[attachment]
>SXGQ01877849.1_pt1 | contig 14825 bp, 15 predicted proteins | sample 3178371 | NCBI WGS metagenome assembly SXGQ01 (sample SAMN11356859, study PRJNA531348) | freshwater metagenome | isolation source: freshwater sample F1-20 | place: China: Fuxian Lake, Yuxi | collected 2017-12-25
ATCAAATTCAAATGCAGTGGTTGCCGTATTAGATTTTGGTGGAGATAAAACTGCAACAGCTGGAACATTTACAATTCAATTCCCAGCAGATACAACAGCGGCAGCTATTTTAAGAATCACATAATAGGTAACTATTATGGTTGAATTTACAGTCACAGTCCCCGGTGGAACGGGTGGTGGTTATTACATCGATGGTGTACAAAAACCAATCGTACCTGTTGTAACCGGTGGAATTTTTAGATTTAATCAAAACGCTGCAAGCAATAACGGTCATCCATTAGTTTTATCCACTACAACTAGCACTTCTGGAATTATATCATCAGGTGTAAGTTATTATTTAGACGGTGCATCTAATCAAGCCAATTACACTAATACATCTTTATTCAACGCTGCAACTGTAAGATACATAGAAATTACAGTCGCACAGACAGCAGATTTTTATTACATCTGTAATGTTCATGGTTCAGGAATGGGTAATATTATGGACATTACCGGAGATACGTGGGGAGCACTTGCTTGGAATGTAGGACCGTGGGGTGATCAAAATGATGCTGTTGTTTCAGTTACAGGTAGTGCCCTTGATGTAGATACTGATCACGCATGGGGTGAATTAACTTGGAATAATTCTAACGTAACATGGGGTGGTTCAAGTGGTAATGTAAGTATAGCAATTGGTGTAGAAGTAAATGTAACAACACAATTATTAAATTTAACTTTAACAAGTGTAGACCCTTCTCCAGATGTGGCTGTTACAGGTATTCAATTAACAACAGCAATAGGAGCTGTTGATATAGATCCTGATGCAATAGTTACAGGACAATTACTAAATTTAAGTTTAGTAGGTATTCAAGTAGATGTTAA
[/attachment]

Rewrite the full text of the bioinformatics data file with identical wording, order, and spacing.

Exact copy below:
>SXGQ01877849.1_pt1 | contig 14825 bp, 15 predicted proteins | sample 3178371 | NCBI WGS metagenome assembly SXGQ01 (sample SAMN11356859, study PRJNA531348) | freshwater metagenome | isolation source: freshwater sample F1-20 | place: China: Fuxian Lake, Yuxi | collected 2017-12-25
ATCAAATTCAAATGCAGTGGTTGCCGTATTAGATTTTGGTGGAGATAAAACTGCAACAGCTGGAACATTTACAATTCAATTCCCAGCAGATACAACAGCGGCAGCTATTTTAAGAATCACATAATAGGTAACTATTATGGTTGAATTTACAGTCACAGTCCCCGGTGGAACGGGTGGTGGTTATTACATCGATGGTGTACAAAAACCAATCGTACCTGTTGTAACCGGTGGAATTTTTAGATTTAATCAAAACGCTGCAAGCAATAACGGTCATCCATTAGTTTTATCCACTACAACTAGCACTTCTGGAATTATATCATCAGGTGTAAGTTATTATTTAGACGGTGCATCTAATCAAGCCAATTACACTAATACATCTTTATTCAACGCTGCAACTGTAAGATACATAGAAATTACAGTCGCACAGACAGCAGATTTTTATTACATCTGTAATGTTCATGGTTCAGGAATGGGTAATATTATGGACATTACCGGAGATACGTGGGGAGCACTTGCTTGGAATGTAGGACCGTGGGGTGATCAAAATGATGCTGTTGTTTCAGTTACAGGTAGTGCCCTTGATGTAGATACTGATCACGCATGGGGTGAATTAACTTGGAATAATTCTAACGTAACATGGGGTGGTTCAAGTGGTAATGTAAGTATAGCAATTGGTGTAGAAGTAAATGTAACAACACAATTATTAAATTTAACTTTAACAAGTGTAGACCCTTCTCCAGATGTGGCTGTTACAGGTATTCAATTAACAACAGCAATAGGAGCTGTTGATATAGATCCTGATGCAATAGTTACAGGACAATTACTAAATTTAAGTTTAGTAGGTATTCAAGTAGATGTTAA